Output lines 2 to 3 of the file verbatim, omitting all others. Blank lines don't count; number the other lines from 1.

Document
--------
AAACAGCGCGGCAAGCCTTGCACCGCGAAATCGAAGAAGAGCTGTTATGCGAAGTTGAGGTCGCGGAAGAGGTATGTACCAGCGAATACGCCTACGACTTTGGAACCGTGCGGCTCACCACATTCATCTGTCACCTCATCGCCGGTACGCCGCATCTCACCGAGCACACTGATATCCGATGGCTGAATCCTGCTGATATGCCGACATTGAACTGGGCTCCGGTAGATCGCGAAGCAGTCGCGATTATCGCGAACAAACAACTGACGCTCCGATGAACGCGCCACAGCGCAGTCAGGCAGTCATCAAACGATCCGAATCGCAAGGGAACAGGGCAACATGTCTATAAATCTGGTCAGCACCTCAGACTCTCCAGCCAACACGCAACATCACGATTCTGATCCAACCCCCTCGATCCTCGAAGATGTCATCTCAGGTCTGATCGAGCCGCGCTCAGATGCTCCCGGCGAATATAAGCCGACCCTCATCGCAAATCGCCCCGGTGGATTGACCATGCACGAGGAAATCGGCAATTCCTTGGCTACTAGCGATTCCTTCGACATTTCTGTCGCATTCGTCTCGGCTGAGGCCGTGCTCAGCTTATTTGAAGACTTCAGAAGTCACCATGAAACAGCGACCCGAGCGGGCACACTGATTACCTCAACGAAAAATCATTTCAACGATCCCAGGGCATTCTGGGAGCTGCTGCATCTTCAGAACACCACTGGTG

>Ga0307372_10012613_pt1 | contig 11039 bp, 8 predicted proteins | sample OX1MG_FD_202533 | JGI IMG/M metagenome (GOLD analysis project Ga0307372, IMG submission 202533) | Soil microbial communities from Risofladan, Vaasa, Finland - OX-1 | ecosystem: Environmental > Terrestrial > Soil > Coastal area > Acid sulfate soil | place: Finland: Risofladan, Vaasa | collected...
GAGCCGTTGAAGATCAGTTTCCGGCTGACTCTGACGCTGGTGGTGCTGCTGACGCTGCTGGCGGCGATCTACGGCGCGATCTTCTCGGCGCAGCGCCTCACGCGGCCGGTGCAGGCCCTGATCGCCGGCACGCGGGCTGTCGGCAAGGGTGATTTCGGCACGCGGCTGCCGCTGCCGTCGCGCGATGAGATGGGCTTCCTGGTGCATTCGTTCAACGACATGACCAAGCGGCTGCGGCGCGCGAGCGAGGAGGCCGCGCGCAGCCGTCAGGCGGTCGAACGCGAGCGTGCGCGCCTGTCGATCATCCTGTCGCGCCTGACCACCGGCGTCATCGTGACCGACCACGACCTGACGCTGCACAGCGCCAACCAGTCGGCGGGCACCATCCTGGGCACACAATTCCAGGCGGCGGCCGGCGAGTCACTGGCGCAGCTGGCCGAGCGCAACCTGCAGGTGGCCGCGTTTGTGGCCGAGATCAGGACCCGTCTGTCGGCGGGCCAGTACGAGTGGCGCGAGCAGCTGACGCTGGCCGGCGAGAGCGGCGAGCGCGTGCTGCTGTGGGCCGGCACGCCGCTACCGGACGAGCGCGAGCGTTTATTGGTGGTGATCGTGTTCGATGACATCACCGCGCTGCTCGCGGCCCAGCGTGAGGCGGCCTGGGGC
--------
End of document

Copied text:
>Ga0307372_10012613_pt1 | contig 11039 bp, 8 predicted proteins | sample OX1MG_FD_202533 | JGI IMG/M metagenome (GOLD analysis project Ga0307372, IMG submission 202533) | Soil microbial communities from Risofladan, Vaasa, Finland - OX-1 | ecosystem: Environmental > Terrestrial > Soil > Coastal area > Acid sulfate soil | place: Finland: Risofladan, Vaasa | collected...
GAGCCGTTGAAGATCAGTTTCCGGCTGACTCTGACGCTGGTGGTGCTGCTGACGCTGCTGGCGGCGATCTACGGCGCGATCTTCTCGGCGCAGCGCCTCACGCGGCCGGTGCAGGCCCTGATCGCCGGCACGCGGGCTGTCGGCAAGGGTGATTTCGGCACGCGGCTGCCGCTGCCGTCGCGCGATGAGATGGGCTTCCTGGTGCATTCGTTCAACGACATGACCAAGCGGCTGCGGCGCGCGAGCGAGGAGGCCGCGCGCAGCCGTCAGGCGGTCGAACGCGAGCGTGCGCGCCTGTCGATCATCCTGTCGCGCCTGACCACCGGCGTCATCGTGACCGACCACGACCTGACGCTGCACAGCGCCAACCAGTCGGCGGGCACCATCCTGGGCACACAATTCCAGGCGGCGGCCGGCGAGTCACTGGCGCAGCTGGCCGAGCGCAACCTGCAGGTGGCCGCGTTTGTGGCCGAGATCAGGACCCGTCTGTCGGCGGGCCAGTACGAGTGGCGCGAGCAGCTGACGCTGGCCGGCGAGAGCGGCGAGCGCGTGCTGCTGTGGGCCGGCACGCCGCTACCGGACGAGCGCGAGCGTTTATTGGTGGTGATCGTGTTCGATGACATCACCGCGCTGCTCGCGGCCCAGCGTGAGGCGGCCTGGGGC